[No it doesn’t.]
greater autonomy for departments and agencies
[read, “You’re on your own folks.”]
and a level playing field for funding proposals.
Recognising that the benefits of energy efficiency projects are now known to departments and agencies, the Efficient Government Buildings program removes the previous mandate imposed on departments and agencies to undertake energy efficiency projects.
[Are mandates to save money unacceptable now? Maybe they’re seen as an imposition on free speech and should be removed – just like the right to be a bigot.]
This will give greater autonomy to departments and agencies to prioritise energy efficiency projects in the context of other capital bids, to improve service delivery standards and reduce service delivery costs.
[Read, “Find your own funds.”]
As a result, energy efficiency projects will no longer be constrained by central funding limits and can be considered as part of departments’ and agencies’ general capital program.
So what’s going on with the Victorian government?
Has something happened to Victoria’s reputation for innovation and forward thinking? And leading the nation on a number of fronts? And is the government’s action reflecting a change or leading it?
It used to be that people would come back to Sydney from Melbourne with ill-concealed envy. Actually not envy – Sydneysiders don’t do envy – it was more like open admiration. Lord Mayor Clover Moore sent troops down south to work out how to emulate the laneways and streetlife.
But what’s happening now looks like role reversal.
The word on the street is that Sydney is cool and Melbourne is… well… losing its edge.
The delicate issue of influence and climate
The question is, can such decisions by governments affect the most important metric of all in a city’s ranking, the cool index?
It’s a delicate thing. The two sides of business/politics and cultural capital are deeply connected. Influence seeps from the top all the way down to streetlife and back up again. If someone interferes with the current the whole thing can stutter (just like the Gulf Stream) and before you know it you have serious climate change on your hands.
Planning and community consultation. Not
The Vics had another blow this week, in planning, when The Age delivered a devastating account of how Melbourne’s long-term strategy, which had been so well praised for its exhaustive public consultation, was trashed.
The Ministerial Advisory Committee’s recommendations on the process were ignored, the report said, and turned into a justification for a dumb road, the East West Link, that so many people don’t want; but the contractors probably do want. Read the story.
But there are contractors and there are contractors.
Look at the miners, they know how to play politics
Those contractors on the energy efficiency side of the corporate world might want to study the political techniques of those who build roads and dig for coal and oil and deal in other poisonous matter. (And likewise find a spare $20 million or so for lobbying and advertising).
The Energy Efficiency Council tried so hard to get the government to change its mind on the Greener Government Buildings program.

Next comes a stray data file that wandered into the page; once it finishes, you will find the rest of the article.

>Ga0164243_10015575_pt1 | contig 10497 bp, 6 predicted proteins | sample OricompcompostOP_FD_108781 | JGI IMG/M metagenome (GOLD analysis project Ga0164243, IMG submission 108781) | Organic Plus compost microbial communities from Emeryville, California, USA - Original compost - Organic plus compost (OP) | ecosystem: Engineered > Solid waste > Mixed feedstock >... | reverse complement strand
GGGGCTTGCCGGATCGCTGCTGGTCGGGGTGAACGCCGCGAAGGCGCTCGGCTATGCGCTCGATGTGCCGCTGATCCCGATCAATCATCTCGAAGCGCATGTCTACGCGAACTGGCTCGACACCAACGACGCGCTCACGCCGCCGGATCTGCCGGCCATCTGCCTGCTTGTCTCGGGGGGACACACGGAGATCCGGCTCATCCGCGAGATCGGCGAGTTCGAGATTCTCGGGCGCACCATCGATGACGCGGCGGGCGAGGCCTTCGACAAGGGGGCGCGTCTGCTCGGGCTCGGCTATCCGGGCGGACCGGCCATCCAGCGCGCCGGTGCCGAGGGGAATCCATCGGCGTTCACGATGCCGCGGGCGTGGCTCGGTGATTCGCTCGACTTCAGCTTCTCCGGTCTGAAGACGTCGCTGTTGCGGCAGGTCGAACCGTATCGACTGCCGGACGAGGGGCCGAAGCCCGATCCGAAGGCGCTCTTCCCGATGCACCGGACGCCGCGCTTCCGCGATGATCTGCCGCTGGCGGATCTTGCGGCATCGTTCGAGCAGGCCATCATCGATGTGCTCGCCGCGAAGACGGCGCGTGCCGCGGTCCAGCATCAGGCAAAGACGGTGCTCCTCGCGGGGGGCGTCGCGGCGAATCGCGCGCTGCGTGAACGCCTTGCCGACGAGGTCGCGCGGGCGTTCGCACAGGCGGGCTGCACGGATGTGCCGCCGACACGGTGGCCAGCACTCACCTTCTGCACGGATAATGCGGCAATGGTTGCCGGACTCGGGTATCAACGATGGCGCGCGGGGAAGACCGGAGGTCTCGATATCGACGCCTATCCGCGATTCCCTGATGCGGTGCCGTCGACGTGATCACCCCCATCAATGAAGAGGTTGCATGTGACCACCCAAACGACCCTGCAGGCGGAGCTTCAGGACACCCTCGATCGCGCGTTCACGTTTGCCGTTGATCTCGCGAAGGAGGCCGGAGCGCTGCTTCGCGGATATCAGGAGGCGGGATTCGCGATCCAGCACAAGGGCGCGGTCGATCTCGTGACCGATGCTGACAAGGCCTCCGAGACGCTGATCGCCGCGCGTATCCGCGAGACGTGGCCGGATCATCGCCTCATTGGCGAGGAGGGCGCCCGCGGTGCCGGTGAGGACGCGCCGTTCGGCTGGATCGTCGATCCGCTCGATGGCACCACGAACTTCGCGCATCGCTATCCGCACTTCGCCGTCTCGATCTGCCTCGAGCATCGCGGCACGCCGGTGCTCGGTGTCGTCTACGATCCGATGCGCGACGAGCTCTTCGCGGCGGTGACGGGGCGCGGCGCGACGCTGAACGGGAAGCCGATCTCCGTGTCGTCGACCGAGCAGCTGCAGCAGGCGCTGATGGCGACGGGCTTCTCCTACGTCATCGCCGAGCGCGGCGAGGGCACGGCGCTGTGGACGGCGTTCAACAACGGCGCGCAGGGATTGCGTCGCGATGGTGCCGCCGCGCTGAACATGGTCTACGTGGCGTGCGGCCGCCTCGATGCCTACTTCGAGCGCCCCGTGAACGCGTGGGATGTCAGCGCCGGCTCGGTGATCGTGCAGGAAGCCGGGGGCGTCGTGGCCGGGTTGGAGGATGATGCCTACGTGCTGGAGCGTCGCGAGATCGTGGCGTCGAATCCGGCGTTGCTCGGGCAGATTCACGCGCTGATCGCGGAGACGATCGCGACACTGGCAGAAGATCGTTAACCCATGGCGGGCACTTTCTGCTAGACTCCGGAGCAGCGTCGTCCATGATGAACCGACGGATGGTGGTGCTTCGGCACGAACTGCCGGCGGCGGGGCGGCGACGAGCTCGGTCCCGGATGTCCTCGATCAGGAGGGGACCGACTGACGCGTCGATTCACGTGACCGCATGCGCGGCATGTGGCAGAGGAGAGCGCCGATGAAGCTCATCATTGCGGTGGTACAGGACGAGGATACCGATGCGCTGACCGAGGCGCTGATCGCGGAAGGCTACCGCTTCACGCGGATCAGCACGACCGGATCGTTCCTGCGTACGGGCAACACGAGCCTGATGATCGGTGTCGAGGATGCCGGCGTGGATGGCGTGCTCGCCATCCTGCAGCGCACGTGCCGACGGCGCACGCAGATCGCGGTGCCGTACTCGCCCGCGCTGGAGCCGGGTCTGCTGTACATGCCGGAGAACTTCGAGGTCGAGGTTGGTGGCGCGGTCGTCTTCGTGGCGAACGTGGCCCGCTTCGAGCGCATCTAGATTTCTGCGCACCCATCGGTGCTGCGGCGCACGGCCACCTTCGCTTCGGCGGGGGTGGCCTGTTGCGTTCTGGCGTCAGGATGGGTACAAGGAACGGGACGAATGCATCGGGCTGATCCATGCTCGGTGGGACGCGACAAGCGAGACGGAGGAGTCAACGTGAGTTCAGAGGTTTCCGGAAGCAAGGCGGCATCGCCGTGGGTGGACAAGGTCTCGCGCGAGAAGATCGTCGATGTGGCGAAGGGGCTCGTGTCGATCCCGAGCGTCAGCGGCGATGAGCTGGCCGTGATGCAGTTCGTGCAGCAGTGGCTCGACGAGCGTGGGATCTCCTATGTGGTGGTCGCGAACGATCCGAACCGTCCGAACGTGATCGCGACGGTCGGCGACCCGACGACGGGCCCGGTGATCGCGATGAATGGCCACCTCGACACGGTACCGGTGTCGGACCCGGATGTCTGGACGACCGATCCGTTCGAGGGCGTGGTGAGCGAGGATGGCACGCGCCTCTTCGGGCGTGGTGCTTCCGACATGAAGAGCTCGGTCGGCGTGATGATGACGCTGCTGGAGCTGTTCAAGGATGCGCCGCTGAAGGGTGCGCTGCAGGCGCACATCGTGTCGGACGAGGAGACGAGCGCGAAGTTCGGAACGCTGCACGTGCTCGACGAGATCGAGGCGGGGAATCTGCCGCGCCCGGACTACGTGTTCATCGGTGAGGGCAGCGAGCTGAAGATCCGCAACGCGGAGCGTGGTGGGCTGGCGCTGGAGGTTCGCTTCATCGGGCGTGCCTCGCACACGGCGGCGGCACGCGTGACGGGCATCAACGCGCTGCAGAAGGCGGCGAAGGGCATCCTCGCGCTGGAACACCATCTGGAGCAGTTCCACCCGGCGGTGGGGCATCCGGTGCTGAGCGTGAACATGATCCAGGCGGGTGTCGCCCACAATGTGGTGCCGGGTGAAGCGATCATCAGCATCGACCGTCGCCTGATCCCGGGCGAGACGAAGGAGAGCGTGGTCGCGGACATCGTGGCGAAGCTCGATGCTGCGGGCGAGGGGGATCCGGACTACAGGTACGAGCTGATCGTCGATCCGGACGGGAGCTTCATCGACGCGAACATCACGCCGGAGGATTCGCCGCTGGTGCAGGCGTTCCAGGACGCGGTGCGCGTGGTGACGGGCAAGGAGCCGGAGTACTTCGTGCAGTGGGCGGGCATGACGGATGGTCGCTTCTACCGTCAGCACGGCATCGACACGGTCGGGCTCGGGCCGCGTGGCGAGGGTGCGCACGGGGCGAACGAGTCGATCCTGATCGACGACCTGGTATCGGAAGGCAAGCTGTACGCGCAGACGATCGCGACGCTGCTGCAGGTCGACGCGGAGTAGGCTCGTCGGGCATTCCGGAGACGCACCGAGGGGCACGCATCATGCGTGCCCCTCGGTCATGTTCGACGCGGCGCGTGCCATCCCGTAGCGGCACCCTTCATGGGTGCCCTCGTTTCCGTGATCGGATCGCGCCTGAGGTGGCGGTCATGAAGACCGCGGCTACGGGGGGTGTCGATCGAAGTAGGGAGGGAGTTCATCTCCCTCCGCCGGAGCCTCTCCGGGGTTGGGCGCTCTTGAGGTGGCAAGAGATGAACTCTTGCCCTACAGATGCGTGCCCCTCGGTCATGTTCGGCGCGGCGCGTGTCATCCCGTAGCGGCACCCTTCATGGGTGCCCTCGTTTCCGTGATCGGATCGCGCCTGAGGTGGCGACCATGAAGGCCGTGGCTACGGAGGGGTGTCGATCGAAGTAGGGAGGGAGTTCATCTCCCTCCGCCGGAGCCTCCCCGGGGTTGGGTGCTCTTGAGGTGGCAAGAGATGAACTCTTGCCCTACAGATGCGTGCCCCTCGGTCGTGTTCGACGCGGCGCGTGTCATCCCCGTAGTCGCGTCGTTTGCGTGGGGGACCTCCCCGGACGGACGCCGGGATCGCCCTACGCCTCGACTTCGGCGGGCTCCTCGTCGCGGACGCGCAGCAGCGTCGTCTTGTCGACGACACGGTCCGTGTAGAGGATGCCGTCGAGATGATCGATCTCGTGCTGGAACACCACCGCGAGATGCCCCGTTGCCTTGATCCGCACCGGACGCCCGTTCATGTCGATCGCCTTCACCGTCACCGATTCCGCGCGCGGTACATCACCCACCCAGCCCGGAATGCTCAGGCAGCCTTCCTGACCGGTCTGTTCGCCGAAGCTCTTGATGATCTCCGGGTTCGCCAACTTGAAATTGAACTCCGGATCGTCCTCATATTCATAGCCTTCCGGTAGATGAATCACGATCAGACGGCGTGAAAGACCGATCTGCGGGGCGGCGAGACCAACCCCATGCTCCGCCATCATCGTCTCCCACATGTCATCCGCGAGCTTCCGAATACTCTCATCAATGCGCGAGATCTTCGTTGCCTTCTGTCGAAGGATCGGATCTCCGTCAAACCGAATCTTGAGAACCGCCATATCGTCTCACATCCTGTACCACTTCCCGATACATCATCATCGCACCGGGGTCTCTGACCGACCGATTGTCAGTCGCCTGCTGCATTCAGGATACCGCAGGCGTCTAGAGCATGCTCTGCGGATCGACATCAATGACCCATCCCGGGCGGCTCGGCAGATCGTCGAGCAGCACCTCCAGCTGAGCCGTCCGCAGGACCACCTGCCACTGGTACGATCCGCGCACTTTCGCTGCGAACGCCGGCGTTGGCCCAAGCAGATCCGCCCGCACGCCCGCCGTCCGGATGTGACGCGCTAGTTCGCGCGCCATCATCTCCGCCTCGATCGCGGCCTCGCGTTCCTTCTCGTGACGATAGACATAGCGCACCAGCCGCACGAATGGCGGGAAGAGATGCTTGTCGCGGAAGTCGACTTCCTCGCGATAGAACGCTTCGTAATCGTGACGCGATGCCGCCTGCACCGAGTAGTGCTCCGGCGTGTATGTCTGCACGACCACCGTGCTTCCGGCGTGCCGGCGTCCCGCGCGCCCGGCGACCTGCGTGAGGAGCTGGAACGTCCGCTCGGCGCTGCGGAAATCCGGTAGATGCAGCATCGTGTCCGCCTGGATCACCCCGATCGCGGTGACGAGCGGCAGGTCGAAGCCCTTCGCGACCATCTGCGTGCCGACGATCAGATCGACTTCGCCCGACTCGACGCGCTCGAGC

From what we gathered its submissions were beyond reproach: well argued, rational, full of hard figures and economic rationalist thinking.
That’s probably what went wrong. They should try ideology, dumb headlines, pea-brained thinking and short-term goals. Then add in poor maths skills and a failure to understand the difference between a grant and a loan. That works.
Topped with a huge dose of vested interests, plenty of money thrown about where it counts and whatever else they’re drinking right now in the rabbit holes of power.
Okay, we know that the Victorian Coalition government is under pressure.
The talk around town is that it won’t survive the election expected for October or thereabouts. But of course nothing is certain. The Coalition thought it would clean up in the South Australian election and Canberra would have wall-to-wall endorsement for its clean-energy/environment/ethics/human rights trashing agenda (other than perhaps from the more independently minded NSW).
Not so fast.
Check out the polls.
On Tuesday the Morgan Poll said:
ALP (54.5 per cent) biggest lead over L-NP (45.5 per cent) since losing the Election after ALP win narrowly in SA and L-NP win in Tasmania; ALP (52 per cent) leads L-NP (48 per cent) in WA before special WA half-Senate Election. Read more
Also on Tuesday Newspoll said:
“…the Greens’ support rose two points to 13 per cent — the highest it has been since former leader Bob Brown retired from the Senate — and support for others fell two points to 11 per cent, the lowest it has been since last August, just before the federal election.”
Remember the headline we picked out from Scott Ludlam’s galvanizing speech?
“Dear Mr Abbott, every time you open your mouth, the Green vote goes up.”
Watch out world; things could change fast.
And this determination from Canberra to send us all back to the Stone Age is starting to backfire. Instead of instilling fear, the government is attracting ridicule.
Especially with PM Tony Abbott’s regal announcement he would bring back titles such as Dame and Sir.
One avid Tweeter said that within 20 minutes of the announcement half the people she followed had suddenly acquired new handles, all prefaced with “Sir”, “Dame” or “Lady”.
That’s one way to devalue a gold standard.